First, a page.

Grant
Agency: European Commission | Branch: H2020 | Program: MSCA-ITN-ETN | Phase: MSCA-ITN-2016 | Award Amount: 3.27M | Year: 2017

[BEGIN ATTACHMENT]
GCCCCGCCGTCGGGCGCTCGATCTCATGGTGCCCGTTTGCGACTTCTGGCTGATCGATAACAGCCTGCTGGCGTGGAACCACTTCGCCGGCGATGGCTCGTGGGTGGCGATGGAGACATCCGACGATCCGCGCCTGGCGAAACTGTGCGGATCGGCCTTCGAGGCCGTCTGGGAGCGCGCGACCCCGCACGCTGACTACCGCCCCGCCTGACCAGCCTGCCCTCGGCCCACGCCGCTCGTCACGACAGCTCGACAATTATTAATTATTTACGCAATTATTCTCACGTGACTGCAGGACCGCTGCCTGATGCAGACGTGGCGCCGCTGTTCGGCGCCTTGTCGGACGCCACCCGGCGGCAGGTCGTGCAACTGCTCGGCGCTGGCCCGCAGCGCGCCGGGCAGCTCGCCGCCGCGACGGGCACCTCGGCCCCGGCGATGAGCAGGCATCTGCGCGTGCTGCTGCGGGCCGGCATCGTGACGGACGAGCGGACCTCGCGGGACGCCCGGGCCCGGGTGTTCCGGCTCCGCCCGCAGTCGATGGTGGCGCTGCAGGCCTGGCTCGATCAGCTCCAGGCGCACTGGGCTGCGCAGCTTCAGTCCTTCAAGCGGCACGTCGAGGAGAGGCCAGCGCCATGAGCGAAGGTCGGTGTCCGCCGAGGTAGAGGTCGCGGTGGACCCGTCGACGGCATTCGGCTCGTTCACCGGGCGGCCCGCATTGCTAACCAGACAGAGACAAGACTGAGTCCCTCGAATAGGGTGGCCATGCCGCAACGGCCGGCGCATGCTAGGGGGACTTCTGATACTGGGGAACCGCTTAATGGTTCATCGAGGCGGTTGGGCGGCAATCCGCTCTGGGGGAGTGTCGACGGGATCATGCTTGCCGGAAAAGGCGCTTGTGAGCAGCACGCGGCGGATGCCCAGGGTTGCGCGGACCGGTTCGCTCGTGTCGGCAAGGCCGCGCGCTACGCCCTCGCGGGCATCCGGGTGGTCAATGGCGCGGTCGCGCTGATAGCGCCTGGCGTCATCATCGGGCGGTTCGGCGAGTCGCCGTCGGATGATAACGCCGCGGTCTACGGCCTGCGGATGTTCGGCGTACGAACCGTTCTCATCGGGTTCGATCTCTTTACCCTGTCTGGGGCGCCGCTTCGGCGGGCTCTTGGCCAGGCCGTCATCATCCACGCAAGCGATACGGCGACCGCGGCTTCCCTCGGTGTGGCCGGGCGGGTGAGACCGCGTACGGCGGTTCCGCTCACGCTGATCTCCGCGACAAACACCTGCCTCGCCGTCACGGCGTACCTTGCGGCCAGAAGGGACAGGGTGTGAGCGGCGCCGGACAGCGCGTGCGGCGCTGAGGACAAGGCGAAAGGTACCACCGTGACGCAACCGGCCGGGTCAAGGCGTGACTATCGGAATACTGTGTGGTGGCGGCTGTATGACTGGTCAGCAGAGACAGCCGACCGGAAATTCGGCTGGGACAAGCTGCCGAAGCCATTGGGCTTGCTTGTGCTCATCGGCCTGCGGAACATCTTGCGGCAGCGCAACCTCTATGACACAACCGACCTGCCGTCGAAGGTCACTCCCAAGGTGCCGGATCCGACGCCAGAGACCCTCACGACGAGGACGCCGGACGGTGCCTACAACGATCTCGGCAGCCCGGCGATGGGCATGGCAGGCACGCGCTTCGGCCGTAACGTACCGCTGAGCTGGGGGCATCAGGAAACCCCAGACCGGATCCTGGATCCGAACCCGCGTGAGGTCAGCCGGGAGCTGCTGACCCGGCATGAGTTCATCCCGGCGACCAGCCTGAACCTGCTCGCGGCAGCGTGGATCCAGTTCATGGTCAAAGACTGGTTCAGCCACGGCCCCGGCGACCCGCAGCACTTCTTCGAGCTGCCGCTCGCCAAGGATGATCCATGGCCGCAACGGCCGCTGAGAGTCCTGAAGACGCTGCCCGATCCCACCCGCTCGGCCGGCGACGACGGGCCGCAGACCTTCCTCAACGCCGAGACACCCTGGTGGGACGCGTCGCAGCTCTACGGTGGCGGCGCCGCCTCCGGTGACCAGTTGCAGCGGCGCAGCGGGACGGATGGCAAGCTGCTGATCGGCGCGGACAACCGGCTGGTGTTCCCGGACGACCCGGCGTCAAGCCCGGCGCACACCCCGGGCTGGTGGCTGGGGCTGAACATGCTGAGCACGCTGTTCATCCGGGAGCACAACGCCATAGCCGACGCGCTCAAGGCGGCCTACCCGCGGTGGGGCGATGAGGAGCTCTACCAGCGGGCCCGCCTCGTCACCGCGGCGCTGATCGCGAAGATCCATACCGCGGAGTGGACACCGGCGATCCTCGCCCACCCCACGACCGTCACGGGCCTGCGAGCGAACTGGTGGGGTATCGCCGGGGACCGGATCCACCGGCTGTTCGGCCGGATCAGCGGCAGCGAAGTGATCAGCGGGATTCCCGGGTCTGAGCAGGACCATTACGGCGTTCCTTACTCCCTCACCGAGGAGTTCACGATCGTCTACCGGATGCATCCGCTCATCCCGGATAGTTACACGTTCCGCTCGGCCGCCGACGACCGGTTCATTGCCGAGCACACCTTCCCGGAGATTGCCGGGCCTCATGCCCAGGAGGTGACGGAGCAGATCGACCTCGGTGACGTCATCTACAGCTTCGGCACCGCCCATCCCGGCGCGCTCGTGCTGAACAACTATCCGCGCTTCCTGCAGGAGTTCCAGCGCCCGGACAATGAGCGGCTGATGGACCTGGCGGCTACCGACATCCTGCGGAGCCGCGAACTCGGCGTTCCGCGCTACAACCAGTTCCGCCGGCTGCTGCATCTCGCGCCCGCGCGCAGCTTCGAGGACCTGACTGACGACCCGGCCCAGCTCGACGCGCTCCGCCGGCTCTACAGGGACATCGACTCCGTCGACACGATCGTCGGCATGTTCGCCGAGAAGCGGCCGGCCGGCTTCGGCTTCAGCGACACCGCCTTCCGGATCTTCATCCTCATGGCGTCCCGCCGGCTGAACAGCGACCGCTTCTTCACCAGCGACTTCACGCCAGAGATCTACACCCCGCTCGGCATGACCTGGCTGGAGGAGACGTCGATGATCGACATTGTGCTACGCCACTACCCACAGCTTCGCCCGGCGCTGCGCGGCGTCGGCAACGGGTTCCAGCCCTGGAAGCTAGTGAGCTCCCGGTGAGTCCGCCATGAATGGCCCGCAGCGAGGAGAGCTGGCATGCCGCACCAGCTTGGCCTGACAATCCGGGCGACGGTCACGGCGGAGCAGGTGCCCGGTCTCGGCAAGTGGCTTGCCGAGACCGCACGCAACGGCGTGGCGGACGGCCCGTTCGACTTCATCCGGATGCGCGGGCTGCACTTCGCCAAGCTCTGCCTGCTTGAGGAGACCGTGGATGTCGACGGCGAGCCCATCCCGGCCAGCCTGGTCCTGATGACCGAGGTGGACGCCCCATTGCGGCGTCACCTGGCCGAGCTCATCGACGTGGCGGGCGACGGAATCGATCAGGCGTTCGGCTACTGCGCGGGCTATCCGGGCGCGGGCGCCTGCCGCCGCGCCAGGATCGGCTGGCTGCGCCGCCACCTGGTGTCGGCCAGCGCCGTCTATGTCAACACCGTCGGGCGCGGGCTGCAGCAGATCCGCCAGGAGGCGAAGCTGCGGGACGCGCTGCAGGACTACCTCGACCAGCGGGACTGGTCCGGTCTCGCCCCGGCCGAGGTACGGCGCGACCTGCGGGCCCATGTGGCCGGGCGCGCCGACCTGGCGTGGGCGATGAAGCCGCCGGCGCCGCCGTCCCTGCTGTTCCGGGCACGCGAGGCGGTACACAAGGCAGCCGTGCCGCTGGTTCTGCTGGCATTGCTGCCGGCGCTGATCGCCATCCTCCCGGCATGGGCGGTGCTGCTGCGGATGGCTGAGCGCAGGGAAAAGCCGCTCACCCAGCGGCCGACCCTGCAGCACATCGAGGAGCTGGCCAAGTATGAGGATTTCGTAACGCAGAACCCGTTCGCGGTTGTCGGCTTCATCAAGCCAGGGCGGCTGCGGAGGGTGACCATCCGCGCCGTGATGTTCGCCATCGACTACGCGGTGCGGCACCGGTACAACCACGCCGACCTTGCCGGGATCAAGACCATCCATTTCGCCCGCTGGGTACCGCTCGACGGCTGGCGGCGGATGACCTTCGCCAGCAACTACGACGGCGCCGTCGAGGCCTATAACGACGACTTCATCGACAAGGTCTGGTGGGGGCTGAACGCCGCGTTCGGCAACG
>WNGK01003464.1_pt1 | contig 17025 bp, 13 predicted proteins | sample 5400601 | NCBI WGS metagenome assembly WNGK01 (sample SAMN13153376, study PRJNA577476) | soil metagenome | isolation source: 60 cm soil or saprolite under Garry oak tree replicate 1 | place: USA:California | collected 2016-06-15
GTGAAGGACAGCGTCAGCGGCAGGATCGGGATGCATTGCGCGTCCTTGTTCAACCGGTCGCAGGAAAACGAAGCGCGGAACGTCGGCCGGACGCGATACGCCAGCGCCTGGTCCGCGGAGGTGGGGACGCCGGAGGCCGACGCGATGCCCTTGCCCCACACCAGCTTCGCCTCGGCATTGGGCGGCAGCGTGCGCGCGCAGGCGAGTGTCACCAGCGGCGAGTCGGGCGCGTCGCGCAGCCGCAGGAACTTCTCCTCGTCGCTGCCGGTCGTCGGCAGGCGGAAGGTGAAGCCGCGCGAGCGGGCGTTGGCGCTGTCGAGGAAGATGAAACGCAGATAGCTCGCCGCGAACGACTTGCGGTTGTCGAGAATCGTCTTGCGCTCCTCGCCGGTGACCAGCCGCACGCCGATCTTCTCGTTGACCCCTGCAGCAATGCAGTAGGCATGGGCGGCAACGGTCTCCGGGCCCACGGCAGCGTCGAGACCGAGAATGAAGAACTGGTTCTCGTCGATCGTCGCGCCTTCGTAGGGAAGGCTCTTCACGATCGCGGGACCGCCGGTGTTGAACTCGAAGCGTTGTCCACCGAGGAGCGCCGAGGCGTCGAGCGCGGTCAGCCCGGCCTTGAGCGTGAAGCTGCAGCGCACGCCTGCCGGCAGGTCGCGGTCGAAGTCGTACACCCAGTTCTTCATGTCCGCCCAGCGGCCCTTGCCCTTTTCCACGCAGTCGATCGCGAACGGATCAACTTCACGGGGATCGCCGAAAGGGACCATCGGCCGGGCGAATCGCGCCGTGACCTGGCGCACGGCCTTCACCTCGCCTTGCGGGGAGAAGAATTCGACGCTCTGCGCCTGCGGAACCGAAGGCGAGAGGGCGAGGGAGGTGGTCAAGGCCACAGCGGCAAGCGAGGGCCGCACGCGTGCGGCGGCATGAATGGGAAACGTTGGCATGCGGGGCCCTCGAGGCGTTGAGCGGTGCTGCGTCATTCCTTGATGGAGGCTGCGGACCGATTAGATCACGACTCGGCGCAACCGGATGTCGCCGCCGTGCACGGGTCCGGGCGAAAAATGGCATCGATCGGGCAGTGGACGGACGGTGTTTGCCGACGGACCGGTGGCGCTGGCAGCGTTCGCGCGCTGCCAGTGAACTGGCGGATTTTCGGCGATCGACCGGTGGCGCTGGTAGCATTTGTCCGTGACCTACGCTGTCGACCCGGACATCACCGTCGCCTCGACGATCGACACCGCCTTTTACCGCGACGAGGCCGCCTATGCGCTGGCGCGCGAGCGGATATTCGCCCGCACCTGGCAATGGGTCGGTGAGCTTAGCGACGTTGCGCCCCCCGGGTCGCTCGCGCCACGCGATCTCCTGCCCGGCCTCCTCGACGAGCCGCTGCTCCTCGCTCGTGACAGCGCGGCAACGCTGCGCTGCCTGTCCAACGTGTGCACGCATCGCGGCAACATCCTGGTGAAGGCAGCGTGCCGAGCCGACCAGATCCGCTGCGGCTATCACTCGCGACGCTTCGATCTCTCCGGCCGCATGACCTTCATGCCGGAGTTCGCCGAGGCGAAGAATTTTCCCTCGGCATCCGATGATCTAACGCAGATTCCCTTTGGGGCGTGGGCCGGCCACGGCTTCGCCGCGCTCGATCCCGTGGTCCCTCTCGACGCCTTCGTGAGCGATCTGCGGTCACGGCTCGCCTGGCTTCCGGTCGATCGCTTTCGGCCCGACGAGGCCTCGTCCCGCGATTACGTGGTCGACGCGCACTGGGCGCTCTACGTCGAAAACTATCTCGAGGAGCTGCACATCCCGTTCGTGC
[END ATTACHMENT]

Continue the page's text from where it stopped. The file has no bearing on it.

SECRET is a collaborative European Training Network (ETN) committed to create an excellent educational training platform; that is multi-disciplinary and intersectoral in nature, for Early Stage Researchers (ESRs) in the field of wireless communications and networking. In this dynamic field, the challenges are always evolving and more stringent in line with market expectation, and socio-economical requirements. The chapter of 4G (4th Generation) of mobile systems is finally coming to an end, with waves of 4G systems deployed over Europe and worldwide. 4G systems provide a universal platform for broadband mobile services at any time, any place and anywhere. However, mobile traffic is still growing at an unprecedented rate and the need for more sophisticated broadband services is still further pushing the limits on current standards to provide even tighter integration between wireless technologies and higher speeds. The increase in number of mobile devices and traffic, the change in the nature of service and device, along with the pressure on operation and capital costs, and energy efficiency are all continuously putting stringent limits on the requirement of the design of mobile networks. It is widely accepted that incremental enhancements of current networking paradigm will not achieve or come close to meeting the requirements of networking by 2020 . This has led to the need of a new generation of mobile communications: the so-called 5G. The interests of stakeholders and academic researchers are now focused on 5G paradigm. Although 5G systems are not expected to penetrate the market till 2020, the evolution towards 5G is widely accepted to be the convergence of internet services with existing mobile networking standards leading to the commonly used term mobile internet over heterogeneous networks (HetNets), with very high connectivity speeds. This proposal aims to narrow the gap between current networking technologies and the foreseen requirements of future 2